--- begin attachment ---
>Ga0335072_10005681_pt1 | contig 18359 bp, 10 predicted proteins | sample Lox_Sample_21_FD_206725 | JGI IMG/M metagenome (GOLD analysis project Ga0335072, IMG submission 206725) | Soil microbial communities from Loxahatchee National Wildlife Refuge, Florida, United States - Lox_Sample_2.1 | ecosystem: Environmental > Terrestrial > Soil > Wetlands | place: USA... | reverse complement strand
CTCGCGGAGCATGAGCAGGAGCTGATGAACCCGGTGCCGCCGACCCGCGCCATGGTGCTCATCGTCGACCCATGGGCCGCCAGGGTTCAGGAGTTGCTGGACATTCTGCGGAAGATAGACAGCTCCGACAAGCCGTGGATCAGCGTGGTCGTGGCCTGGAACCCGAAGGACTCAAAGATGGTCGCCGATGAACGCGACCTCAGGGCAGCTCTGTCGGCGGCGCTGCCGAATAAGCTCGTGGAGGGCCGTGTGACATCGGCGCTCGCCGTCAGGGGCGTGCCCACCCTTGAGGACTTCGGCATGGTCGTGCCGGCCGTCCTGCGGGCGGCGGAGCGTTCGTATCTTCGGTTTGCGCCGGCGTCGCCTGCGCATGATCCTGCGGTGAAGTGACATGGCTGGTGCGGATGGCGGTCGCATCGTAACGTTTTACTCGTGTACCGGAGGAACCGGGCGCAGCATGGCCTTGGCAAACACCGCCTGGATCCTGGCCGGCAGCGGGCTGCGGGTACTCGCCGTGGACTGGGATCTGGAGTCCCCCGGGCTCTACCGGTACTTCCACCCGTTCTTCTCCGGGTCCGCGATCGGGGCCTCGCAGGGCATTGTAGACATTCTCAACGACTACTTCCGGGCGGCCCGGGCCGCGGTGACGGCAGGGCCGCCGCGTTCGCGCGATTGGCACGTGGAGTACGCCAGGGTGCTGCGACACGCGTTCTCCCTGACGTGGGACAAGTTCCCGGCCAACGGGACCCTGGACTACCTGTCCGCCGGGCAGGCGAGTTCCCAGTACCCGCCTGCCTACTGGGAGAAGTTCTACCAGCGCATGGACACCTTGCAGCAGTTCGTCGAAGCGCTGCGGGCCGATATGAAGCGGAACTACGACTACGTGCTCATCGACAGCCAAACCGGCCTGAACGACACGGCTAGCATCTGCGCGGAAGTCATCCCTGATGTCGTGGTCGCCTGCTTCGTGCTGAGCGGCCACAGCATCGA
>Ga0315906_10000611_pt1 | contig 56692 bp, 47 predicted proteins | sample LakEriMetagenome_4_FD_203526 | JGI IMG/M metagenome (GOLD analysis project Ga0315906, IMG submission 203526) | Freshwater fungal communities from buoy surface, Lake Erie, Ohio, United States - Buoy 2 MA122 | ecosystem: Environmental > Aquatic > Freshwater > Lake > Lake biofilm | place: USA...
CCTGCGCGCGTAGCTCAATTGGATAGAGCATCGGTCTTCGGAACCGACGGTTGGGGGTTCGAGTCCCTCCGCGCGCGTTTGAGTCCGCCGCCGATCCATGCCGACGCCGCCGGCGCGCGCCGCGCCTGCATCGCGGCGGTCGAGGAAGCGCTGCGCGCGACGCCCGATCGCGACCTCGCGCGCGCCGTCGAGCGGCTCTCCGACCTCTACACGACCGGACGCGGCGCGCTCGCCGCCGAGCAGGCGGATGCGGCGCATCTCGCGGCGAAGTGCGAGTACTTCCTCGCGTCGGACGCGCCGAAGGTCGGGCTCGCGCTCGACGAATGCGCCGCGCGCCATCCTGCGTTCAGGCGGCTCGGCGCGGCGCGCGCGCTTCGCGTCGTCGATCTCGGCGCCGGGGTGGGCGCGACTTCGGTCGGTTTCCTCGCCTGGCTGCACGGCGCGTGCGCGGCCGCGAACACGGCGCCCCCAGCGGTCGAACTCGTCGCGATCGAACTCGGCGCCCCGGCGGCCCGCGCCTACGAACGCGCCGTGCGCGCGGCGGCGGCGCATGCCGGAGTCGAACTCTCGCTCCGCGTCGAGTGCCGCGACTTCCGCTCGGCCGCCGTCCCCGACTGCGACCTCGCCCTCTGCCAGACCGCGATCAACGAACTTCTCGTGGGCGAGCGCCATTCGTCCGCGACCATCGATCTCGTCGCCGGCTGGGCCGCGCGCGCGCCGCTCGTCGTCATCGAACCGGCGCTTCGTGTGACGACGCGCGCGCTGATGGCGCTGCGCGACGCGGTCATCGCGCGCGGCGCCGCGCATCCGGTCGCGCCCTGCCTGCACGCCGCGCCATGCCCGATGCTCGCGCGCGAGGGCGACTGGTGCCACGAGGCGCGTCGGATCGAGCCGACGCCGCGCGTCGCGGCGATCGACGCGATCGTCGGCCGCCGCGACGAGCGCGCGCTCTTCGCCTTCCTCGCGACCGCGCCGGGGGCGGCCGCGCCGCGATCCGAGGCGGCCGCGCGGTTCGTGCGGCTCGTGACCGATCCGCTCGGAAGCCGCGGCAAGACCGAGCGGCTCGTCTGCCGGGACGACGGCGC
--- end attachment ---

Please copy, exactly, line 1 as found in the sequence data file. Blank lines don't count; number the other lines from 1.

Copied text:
>Ga0335072_10005681_pt1 | contig 18359 bp, 10 predicted proteins | sample Lox_Sample_21_FD_206725 | JGI IMG/M metagenome (GOLD analysis project Ga0335072, IMG submission 206725) | Soil microbial communities from Loxahatchee National Wildlife Refuge, Florida, United States - Lox_Sample_2.1 | ecosystem: Environmental > Terrestrial > Soil > Wetlands | place: USA... | reverse complement strand